Housing Act 2004 by way of a number of tests to be applied to the property in question.
In the case of Global 100 Ltd v Jimenez and others, the First Tier Tribunal held that a commercial office building in which 10 – 12 property guardians were living was a House in Multiple Occupation (HMO) and should have been licensed as such. Subsequently, rent repayment orders were made.
Housing Act 2004 was satisfied. This standard test considers whether ‘occupation of the living accommodation constitutes the only use of that accommodation’ also known as the ‘sole use condition’.
Specifically, the Upper Tribunal held that ‘use’ and ‘purpose’ may sometimes be synonyms, but the question in this case was whether the property guardians’ occupation of their living accommodation at the property constituted its only ‘use’. The only thing the property guardians were entitled to do with the living accommodation was to use it as their main residence thus demonstrating the sole use condition. For this reason, amongst others, the rent repayment orders made by the First Tier Tribunal were confirmed.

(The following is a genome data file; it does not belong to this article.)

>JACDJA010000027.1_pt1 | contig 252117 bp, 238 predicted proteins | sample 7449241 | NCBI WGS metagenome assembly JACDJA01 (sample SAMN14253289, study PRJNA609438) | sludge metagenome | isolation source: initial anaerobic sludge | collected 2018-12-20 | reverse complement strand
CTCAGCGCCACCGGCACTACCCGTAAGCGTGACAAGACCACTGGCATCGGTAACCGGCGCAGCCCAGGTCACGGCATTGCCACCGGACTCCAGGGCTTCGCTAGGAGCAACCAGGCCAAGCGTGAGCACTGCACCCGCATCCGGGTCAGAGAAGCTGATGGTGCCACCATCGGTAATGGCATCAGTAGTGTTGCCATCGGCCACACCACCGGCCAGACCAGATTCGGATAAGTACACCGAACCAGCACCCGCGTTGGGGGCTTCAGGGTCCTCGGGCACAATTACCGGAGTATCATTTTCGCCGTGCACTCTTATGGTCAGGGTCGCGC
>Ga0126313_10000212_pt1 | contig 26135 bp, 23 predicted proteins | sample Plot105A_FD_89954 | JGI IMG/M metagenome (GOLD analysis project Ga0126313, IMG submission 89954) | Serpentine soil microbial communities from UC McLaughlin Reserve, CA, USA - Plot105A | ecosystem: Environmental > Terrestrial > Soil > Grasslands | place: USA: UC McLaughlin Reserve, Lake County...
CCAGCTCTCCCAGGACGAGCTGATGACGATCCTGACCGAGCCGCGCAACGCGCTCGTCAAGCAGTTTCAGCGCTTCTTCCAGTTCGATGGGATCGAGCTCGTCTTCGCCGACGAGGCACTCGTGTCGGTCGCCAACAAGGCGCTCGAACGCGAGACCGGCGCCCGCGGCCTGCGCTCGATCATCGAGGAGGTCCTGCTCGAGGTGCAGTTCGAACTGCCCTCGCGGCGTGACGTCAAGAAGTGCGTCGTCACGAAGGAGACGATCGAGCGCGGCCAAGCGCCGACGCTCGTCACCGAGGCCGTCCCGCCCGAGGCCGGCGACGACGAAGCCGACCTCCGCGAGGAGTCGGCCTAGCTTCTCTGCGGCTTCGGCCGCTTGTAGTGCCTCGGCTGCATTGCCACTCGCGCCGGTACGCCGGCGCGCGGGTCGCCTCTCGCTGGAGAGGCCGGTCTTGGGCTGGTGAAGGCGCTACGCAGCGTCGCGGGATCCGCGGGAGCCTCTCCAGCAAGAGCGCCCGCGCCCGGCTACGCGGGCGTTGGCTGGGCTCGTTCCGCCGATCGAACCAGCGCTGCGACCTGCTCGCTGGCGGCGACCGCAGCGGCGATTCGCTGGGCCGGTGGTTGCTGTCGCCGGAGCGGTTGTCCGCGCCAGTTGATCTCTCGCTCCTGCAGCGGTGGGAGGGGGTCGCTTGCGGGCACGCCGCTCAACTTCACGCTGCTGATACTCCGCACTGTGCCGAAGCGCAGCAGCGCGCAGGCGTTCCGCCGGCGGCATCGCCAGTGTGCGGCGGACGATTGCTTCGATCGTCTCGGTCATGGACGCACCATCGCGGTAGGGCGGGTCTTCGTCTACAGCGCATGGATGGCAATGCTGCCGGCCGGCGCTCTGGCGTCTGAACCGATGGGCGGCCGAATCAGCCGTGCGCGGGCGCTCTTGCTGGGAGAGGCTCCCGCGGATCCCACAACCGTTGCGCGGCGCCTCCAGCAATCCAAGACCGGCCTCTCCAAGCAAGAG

What does this mean for the future of property guardians? Government guidance estimates that between 5,000 – 7,000 people are living as property guardians in the UK with several companies managing the schemes. The decision made in Global 100 Ltd v Jimenez and others means we will likely see an increase in HMO licences and as such, this will likely improve the rights of property guardians due to the conditions imposed by the HMO licences and the scope for additional conditions to be imposed by local councils.